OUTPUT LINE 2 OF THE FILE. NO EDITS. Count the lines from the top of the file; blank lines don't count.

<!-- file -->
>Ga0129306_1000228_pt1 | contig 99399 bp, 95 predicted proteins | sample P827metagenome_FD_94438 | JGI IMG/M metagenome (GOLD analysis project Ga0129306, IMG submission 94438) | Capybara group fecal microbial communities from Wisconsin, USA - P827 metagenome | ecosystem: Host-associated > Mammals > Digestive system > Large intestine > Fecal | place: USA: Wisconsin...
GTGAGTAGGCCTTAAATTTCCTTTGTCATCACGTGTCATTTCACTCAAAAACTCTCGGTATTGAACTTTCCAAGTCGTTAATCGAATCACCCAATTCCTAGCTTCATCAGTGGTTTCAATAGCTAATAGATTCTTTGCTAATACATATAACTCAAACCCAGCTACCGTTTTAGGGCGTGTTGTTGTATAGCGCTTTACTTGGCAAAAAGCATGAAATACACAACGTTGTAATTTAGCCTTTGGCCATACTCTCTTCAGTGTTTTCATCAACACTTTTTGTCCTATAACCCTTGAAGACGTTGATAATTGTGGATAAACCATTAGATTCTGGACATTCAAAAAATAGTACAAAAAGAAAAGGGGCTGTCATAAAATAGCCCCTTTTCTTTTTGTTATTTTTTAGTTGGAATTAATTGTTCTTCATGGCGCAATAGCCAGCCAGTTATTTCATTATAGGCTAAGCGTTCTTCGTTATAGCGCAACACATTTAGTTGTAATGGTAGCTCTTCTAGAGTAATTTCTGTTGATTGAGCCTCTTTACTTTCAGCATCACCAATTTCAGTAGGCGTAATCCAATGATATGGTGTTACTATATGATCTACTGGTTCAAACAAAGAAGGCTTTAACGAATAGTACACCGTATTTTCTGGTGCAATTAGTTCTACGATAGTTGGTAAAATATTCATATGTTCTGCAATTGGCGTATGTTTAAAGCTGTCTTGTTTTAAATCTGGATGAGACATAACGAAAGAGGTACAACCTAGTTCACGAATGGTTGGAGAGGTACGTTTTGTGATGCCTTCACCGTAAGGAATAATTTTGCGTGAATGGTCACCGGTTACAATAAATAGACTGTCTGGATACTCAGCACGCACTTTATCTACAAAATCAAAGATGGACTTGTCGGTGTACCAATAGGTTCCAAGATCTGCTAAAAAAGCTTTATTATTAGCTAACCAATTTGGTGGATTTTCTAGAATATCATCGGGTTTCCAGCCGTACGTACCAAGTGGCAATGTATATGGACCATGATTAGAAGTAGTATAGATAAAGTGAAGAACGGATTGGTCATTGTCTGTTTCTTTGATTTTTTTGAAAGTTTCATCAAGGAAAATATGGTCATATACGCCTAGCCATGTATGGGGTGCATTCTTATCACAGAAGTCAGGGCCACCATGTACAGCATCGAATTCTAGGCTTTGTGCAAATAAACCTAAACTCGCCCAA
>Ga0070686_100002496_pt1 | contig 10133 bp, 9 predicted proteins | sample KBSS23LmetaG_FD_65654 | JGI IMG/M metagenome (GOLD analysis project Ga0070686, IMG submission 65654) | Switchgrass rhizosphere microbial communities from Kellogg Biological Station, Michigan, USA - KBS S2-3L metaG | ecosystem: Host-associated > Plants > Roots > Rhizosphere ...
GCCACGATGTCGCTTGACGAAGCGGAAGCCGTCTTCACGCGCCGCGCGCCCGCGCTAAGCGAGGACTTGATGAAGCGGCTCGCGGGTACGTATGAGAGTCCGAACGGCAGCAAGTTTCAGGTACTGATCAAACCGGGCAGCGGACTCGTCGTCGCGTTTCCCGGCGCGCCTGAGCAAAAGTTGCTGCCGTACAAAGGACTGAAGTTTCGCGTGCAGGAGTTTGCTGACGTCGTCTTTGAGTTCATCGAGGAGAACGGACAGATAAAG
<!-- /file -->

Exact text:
GTGAGTAGGCCTTAAATTTCCTTTGTCATCACGTGTCATTTCACTCAAAAACTCTCGGTATTGAACTTTCCAAGTCGTTAATCGAATCACCCAATTCCTAGCTTCATCAGTGGTTTCAATAGCTAATAGATTCTTTGCTAATACATATAACTCAAACCCAGCTACCGTTTTAGGGCGTGTTGTTGTATAGCGCTTTACTTGGCAAAAAGCATGAAATACACAACGTTGTAATTTAGCCTTTGGCCATACTCTCTTCAGTGTTTTCATCAACACTTTTTGTCCTATAACCCTTGAAGACGTTGATAATTGTGGATAAACCATTAGATTCTGGACATTCAAAAAATAGTACAAAAAGAAAAGGGGCTGTCATAAAATAGCCCCTTTTCTTTTTGTTATTTTTTAGTTGGAATTAATTGTTCTTCATGGCGCAATAGCCAGCCAGTTATTTCATTATAGGCTAAGCGTTCTTCGTTATAGCGCAACACATTTAGTTGTAATGGTAGCTCTTCTAGAGTAATTTCTGTTGATTGAGCCTCTTTACTTTCAGCATCACCAATTTCAGTAGGCGTAATCCAATGATATGGTGTTACTATATGATCTACTGGTTCAAACAAAGAAGGCTTTAACGAATAGTACACCGTATTTTCTGGTGCAATTAGTTCTACGATAGTTGGTAAAATATTCATATGTTCTGCAATTGGCGTATGTTTAAAGCTGTCTTGTTTTAAATCTGGATGAGACATAACGAAAGAGGTACAACCTAGTTCACGAATGGTTGGAGAGGTACGTTTTGTGATGCCTTCACCGTAAGGAATAATTTTGCGTGAATGGTCACCGGTTACAATAAATAGACTGTCTGGATACTCAGCACGCACTTTATCTACAAAATCAAAGATGGACTTGTCGGTGTACCAATAGGTTCCAAGATCTGCTAAAAAAGCTTTATTATTAGCTAACCAATTTGGTGGATTTTCTAGAATATCATCGGGTTTCCAGCCGTACGTACCAAGTGGCAATGTATATGGACCATGATTAGAAGTAGTATAGATAAAGTGAAGAACGGATTGGTCATTGTCTGTTTCTTTGATTTTTTTGAAAGTTTCATCAAGGAAAATATGGTCATATACGCCTAGCCATGTATGGGGTGCATTCTTATCACAGAAGTCAGGGCCACCATGTACAGCATCGAATTCTAGGCTTTGTGCAAATAAACCTAAACTCGCCCAA